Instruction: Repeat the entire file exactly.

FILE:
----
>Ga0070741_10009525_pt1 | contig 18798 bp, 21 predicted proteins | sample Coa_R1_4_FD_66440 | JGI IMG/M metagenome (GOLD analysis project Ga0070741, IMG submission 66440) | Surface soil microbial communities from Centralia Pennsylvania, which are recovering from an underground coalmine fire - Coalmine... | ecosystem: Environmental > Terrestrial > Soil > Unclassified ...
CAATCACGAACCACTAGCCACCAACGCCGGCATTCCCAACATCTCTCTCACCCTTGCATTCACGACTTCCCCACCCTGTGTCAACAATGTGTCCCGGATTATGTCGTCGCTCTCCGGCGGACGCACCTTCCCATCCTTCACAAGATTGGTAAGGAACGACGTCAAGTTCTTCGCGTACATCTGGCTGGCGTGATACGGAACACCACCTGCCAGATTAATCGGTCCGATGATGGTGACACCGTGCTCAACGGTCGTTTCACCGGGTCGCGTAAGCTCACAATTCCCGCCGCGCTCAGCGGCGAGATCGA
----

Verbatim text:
>Ga0070741_10009525_pt1 | contig 18798 bp, 21 predicted proteins | sample Coa_R1_4_FD_66440 | JGI IMG/M metagenome (GOLD analysis project Ga0070741, IMG submission 66440) | Surface soil microbial communities from Centralia Pennsylvania, which are recovering from an underground coalmine fire - Coalmine... | ecosystem: Environmental > Terrestrial > Soil > Unclassified ...
CAATCACGAACCACTAGCCACCAACGCCGGCATTCCCAACATCTCTCTCACCCTTGCATTCACGACTTCCCCACCCTGTGTCAACAATGTGTCCCGGATTATGTCGTCGCTCTCCGGCGGACGCACCTTCCCATCCTTCACAAGATTGGTAAGGAACGACGTCAAGTTCTTCGCGTACATCTGGCTGGCGTGATACGGAACACCACCTGCCAGATTAATCGGTCCGATGATGGTGACACCGTGCTCAACGGTCGTTTCACCGGGTCGCGTAAGCTCACAATTCCCGCCGCGCTCAGCGGCGAGATCGA